I’m currently comparing predictive projection, Lasso (and some other variable selection methods) on a logistic regression. For this comparison, I use simulated data (including collinear data) and for most simulated data the predictive performance of predictive projection and Lasso is similar.

I also use a misspecified model, where the logistic model and the data generating process have different relations. The logistic model has linear relations while the data generating process uses a step function and an exponential relation. In this case predictive projection performs better than Lasso.

I once heard that Bayesian models are relatively better than frequentist models under misspecification, however I could never find any evidence to support this claim. Does anyone know whether this is true? If yes, why is this the case?

Aki the expert here… but you are correct. The predictive projection is also not full-Bayesian, but arguable a lot closer than lasso as. One full Bayesian approach would be Bayesian model averaging, for example.

Presumably, there is already a “full Bayesian” model from which the projective approach is, say a sparse regression. But to me it is an unfair comparison: Lasso itself is not an inference, it is a model, which can also be Bayesianlised even though it is not the optimal model to use. Lasso with a student-t likelihood can also be very robust.

It is hard for me to believe there can be a universal conclusion on the relative robustness between Bayesian vs non-Bayesian. Bayesian and non-Bayesian tend to use different models. Are we really saying horseshoe is more robust than lasso, or are we saying Bayesian is more robust than non-Bayesian?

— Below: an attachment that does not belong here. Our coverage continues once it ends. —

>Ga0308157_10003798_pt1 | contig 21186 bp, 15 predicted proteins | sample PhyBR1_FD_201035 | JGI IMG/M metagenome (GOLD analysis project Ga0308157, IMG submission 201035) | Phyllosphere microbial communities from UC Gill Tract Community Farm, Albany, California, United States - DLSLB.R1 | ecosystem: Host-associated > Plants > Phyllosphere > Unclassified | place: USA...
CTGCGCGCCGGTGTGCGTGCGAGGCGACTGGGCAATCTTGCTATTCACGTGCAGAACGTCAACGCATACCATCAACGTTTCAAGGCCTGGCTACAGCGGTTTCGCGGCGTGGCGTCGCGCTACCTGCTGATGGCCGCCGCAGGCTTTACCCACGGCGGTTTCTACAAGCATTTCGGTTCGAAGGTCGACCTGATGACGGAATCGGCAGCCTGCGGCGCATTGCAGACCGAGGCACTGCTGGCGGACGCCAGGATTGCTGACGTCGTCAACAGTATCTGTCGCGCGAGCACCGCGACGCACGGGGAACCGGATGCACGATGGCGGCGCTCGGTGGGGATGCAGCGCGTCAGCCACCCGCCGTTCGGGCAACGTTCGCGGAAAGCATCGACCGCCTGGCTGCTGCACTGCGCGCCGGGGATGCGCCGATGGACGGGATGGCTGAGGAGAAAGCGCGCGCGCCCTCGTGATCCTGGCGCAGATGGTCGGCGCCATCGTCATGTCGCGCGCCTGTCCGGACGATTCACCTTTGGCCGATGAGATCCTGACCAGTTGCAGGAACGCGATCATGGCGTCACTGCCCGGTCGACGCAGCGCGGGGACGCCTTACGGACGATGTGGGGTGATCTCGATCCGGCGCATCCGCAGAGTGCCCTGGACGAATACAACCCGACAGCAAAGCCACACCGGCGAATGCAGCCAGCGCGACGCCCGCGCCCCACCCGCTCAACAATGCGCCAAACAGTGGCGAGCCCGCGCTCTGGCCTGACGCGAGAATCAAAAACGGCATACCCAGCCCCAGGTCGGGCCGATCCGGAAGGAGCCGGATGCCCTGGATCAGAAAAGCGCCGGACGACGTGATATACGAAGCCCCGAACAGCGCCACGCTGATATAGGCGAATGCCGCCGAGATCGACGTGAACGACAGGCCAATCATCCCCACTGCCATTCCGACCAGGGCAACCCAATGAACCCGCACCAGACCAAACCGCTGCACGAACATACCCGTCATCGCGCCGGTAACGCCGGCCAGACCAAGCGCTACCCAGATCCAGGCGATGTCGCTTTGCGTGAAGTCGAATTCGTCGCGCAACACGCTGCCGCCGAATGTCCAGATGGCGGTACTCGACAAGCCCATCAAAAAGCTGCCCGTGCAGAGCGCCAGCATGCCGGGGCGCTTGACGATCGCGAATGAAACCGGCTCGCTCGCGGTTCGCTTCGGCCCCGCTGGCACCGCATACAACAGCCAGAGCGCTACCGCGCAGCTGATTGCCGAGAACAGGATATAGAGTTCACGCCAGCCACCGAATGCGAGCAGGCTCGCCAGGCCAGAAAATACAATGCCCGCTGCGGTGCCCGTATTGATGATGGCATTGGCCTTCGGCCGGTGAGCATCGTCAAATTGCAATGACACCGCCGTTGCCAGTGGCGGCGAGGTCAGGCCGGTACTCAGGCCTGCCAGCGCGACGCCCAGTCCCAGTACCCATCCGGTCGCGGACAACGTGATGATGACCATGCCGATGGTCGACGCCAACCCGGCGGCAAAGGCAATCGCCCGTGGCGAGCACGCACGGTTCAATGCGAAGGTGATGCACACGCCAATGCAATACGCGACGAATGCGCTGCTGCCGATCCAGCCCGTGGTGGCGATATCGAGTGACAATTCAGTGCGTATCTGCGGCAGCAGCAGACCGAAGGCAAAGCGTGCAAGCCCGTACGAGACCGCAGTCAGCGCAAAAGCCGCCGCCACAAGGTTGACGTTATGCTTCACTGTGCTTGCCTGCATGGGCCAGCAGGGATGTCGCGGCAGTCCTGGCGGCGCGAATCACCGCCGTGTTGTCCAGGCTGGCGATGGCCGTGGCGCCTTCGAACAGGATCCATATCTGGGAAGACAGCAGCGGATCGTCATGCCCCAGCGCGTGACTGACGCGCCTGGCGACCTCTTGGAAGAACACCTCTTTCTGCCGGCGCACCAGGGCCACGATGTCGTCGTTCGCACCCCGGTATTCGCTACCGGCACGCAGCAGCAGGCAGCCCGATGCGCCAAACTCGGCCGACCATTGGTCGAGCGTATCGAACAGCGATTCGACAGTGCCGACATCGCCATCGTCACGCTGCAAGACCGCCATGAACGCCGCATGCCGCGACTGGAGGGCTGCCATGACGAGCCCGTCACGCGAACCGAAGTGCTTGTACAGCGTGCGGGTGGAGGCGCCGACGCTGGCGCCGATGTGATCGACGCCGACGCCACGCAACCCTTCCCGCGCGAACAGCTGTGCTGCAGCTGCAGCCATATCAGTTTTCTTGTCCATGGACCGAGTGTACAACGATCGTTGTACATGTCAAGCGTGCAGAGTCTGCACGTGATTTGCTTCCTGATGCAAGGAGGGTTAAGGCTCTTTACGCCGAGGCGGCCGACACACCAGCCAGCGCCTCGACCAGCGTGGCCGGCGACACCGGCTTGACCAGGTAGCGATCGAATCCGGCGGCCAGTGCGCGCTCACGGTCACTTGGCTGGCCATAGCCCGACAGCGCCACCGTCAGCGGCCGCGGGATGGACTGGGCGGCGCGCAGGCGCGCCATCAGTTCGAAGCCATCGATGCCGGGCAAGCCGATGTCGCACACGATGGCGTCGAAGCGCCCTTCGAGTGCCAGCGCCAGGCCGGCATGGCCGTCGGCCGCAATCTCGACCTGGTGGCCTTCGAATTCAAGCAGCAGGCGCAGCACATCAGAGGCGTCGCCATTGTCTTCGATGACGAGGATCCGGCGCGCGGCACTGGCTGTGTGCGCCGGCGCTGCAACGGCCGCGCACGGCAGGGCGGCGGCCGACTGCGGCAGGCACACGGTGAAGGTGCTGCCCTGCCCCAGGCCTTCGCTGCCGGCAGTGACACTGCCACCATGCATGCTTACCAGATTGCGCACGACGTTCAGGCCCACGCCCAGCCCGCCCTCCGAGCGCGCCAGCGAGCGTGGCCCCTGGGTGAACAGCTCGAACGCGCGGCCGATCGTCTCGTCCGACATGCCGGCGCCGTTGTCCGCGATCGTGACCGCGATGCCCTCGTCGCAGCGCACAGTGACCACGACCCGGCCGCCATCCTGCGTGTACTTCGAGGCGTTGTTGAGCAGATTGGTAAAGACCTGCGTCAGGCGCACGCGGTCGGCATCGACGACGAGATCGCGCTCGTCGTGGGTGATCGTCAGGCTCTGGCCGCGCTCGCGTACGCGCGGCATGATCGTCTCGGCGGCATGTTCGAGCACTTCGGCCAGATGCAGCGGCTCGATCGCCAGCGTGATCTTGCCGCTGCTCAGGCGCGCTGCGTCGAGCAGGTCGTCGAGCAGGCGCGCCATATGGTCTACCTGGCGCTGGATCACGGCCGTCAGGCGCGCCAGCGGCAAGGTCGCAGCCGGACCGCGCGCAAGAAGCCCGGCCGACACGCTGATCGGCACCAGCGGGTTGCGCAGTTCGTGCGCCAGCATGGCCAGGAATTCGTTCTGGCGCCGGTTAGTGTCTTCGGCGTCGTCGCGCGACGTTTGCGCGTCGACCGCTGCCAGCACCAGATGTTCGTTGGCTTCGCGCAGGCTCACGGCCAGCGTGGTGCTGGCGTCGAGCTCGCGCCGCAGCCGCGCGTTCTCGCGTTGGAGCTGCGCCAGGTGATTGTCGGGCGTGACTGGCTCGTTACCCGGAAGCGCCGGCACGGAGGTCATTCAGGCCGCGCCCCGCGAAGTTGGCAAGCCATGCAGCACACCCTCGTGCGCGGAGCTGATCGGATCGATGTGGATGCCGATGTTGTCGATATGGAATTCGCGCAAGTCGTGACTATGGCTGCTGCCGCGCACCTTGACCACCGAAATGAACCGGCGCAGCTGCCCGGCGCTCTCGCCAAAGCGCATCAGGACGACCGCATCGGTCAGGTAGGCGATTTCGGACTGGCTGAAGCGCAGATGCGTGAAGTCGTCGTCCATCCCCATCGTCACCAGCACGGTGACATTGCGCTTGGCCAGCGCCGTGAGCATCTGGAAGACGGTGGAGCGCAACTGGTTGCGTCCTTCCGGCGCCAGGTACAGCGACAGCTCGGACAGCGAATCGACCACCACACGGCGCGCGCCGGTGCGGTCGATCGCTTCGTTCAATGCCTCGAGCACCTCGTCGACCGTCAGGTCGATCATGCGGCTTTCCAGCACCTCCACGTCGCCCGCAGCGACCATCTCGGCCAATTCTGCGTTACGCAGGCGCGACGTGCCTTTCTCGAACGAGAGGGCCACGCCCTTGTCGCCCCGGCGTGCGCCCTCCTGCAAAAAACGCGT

Unfortunately I don’t have much time to contribute to the discussion, but I’ll comment the one thing for which I have an answer ready

The projection predictive (notice the order of the words) is beyond full-Bayesian. It starts from the fullest Bayesian model possible. Then we use decision theory to answer the question how to make optimal Bayesian inference in the future if we observe only some of the covariates. Using decision theory doesn’t make it less Bayesian (especially if we follow Bernardo & Smith, who start the axioms from preferences tying utilities to be part of the Bayesian theory). There are some computational approximations to make it faster, and we could then discuss how much these approximations are allowed to affect the result compared to theoretical exact computation. I think that usually the biggest weaknesses of the approach are 1) that the first model wasn’t full enough and 2) the cost of covariates is not often included explicitly (but that is a utility choice made by the the user).

To be honest, I always trip up on that word ordering! :)

Just to add to it: after projection onto a submodel, we still have all posterior samples available for that submodel, so any fully Bayesian post-estimation analyses can still be performed. Nothing much really gets lost (well, computational approximations apart).

This could be handled by adding penalties when the variable selection is performed, or at least that’s where I’d start.

Now I see that I did not yet mention that I use the horseshoe prior yet, but I see you already picked up on that.

The projection itself does not really change the predictive performance (by design). So I think it might have to do with something else.

If you take a Bayesian view of the lasso regression, then you could see it as the MAP estimate of the logistic regression with a Laplace prior on the regression coefficient. The Laplace prior has lighter tails than the horseshoe prior and this might make the latter method more robust against outliers (O’Hagan 1979). Could this also result in robustness against (certain types of) misspecification?

On the other hand, I could also imagine that, when using a posterior distribution to make a prediction, you get (slightly) different results to using a point estimate (as with Lasso).